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Consider the following question:

enter image description here

Power emitted by the star via the Stefan Boltzmann law is as follows:

$$4\pi\sigma T_s^4 r_s^2 $$ However the power will drop over distance and so we can say that at the position of the planet we will observe a flux incident upon the planet as

$$ \frac{4\pi\sigma T_s^4 r_s^2}{4\pi d^2} = \frac{\sigma T_s^4 r_s^2}{ d^2} $$

We can equate the above to $$ \sigma T_p^4 $$

Then we can deduce that $$ T_p = T_s \sqrt(\frac{r_s}{d} ) $$

However it seems that a factor of 2 is not present and I am unsure where to get it from or how to justify its existence. ANy help would be appreciated.

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  • $\begingroup$ Just guessing: at each moment, the planet absorbs radiation over a hemisphere, but it emits radiation over its whole surface. $\endgroup$ – PM 2Ring Jan 25 at 0:10
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    $\begingroup$ BTW, you'll get a better reception for your question if you transcribe the text from that image to actual text. $\endgroup$ – PM 2Ring Jan 25 at 0:12
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    $\begingroup$ @DavidAbraham Not true that the power drops with distance. It is the flux through a given area (exposed area of the planet) that implies lesser energy reaching the planet. $\endgroup$ – KV18 Jan 25 at 0:36
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enter image description here

Here, the term $\pi r_p^2$ is the area of cross section through which the radiation from the star actually hits. The flux you calculated for the star's radiation as it travels a distance $d$ ( i.e. $\frac{4\pi r_s^2\sigma T_s^4}{4\pi d^2}$ has to take consideration of that area as well.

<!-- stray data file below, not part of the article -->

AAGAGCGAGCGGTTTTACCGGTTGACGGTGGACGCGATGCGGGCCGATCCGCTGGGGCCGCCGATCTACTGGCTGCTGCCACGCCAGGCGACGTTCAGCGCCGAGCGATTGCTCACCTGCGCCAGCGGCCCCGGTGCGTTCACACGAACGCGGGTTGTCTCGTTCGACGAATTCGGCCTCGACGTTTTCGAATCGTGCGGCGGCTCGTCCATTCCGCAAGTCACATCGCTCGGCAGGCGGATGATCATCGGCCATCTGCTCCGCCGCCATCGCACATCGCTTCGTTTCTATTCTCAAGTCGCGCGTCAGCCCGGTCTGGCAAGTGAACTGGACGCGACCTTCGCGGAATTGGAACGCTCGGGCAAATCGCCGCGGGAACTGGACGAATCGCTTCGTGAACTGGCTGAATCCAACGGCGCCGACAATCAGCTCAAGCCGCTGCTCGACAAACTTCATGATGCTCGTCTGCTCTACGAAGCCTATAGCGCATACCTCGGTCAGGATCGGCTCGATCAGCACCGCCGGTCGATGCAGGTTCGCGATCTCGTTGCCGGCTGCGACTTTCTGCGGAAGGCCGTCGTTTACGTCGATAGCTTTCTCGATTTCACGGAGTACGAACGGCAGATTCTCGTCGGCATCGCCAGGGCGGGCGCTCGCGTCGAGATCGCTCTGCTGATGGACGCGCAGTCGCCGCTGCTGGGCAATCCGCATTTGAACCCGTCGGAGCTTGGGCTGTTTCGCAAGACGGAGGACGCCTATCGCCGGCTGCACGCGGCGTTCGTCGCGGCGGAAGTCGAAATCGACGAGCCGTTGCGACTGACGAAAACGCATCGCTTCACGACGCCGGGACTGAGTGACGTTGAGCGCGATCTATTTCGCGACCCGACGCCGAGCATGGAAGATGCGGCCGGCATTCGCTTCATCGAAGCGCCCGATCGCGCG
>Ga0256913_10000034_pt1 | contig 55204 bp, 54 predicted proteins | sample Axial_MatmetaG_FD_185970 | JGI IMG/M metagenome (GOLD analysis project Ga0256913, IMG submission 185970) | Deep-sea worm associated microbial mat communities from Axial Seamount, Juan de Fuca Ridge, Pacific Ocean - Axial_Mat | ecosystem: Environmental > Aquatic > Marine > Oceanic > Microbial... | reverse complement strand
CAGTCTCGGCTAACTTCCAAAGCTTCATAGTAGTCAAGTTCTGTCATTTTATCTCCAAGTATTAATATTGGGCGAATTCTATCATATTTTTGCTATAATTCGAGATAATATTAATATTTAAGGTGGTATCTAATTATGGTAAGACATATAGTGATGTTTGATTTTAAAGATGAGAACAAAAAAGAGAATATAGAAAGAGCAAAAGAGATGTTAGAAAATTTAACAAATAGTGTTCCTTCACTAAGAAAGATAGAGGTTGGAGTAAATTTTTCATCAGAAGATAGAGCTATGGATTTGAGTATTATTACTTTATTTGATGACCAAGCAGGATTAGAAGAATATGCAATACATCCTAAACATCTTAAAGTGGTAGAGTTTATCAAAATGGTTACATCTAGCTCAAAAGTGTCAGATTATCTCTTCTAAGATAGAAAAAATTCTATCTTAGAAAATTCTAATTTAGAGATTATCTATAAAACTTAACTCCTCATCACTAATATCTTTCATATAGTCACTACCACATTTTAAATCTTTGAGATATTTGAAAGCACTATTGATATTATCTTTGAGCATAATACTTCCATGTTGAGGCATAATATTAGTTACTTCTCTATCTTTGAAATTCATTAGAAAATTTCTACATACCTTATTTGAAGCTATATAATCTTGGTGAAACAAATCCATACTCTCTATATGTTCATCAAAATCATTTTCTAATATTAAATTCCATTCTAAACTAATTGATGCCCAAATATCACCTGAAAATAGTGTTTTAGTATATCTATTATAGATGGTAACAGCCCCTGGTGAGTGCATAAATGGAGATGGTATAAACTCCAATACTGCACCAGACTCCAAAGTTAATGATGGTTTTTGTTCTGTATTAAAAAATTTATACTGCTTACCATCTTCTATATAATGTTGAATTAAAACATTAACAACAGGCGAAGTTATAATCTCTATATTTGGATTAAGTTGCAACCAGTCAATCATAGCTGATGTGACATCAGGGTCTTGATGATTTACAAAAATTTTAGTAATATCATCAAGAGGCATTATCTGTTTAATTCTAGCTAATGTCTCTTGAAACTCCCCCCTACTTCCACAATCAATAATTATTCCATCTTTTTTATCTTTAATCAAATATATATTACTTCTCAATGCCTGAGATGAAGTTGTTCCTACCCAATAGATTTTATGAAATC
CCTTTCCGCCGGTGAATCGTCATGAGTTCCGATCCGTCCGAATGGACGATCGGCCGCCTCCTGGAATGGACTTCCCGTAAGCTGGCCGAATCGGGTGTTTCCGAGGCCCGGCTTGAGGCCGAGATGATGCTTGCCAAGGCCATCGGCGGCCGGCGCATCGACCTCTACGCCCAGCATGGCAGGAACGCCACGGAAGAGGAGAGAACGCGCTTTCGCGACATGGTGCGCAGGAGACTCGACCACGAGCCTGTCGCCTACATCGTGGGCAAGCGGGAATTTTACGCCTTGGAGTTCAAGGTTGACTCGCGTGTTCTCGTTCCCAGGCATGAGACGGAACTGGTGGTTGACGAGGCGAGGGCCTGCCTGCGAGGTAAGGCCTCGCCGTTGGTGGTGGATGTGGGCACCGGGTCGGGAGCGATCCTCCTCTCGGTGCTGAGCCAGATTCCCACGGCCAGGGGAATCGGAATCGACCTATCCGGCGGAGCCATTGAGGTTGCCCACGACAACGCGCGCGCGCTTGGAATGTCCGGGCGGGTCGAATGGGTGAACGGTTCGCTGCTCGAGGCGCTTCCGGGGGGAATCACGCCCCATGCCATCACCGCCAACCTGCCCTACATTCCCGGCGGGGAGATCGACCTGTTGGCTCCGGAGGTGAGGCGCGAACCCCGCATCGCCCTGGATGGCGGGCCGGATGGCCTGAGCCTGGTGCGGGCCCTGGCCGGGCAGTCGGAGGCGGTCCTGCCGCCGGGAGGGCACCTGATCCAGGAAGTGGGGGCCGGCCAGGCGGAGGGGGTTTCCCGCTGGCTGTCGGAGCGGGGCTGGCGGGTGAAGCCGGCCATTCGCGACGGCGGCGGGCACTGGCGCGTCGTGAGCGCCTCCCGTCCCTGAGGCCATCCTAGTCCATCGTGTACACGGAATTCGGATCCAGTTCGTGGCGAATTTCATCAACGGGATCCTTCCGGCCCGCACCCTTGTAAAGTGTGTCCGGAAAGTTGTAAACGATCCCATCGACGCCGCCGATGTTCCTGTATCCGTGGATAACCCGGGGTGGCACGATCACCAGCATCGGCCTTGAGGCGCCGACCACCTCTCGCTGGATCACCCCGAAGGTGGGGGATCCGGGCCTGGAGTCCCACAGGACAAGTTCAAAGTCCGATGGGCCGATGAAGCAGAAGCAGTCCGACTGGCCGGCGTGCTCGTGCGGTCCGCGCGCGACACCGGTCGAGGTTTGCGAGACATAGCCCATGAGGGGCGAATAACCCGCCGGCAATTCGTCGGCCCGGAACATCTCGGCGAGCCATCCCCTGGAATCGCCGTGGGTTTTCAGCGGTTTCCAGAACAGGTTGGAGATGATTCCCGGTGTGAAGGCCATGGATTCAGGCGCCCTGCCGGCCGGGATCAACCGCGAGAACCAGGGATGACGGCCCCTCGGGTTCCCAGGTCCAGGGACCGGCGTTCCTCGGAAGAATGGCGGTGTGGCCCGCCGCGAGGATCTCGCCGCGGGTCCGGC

The equality is true as the planet is at thermal equilibrium with the radiation from the star such that the energy emitted by the planet is equal to that it absorbs.

In response to your comment:

It's not correct to even take the entire area of a sphere if you possibly could as the radiation only hits the exposed area (the side facing the star - which would literally be half the surface area of the sphere). But the star would likely be far away, not really very close that the radiation hits a majority part of the exposed surface. $\pi r_p^2$ is a reasonable approximation to that exposed surface. Imagine if you were on the star itself looking down on the planet, to see a circle - which you would approximate as being the surface area. Also as the radiation is travelling a long distance, those radiations would be essentially like parallel lines striking the surface.

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    $\begingroup$ Could you elaborate more on where this cross section comes from? As in why do we use the area of a circle rather than the area of a sphere, since the planet is a sphere. $\endgroup$ – David Abraham Jan 25 at 0:59
  • $\begingroup$ @DavidAbraham I hope what I explained is clear. $\endgroup$ – KV18 Jan 25 at 16:14
  • $\begingroup$ @DavidAbraham If it is clear, could you accept the answer? $\endgroup$ – KV18 Jan 27 at 22:04

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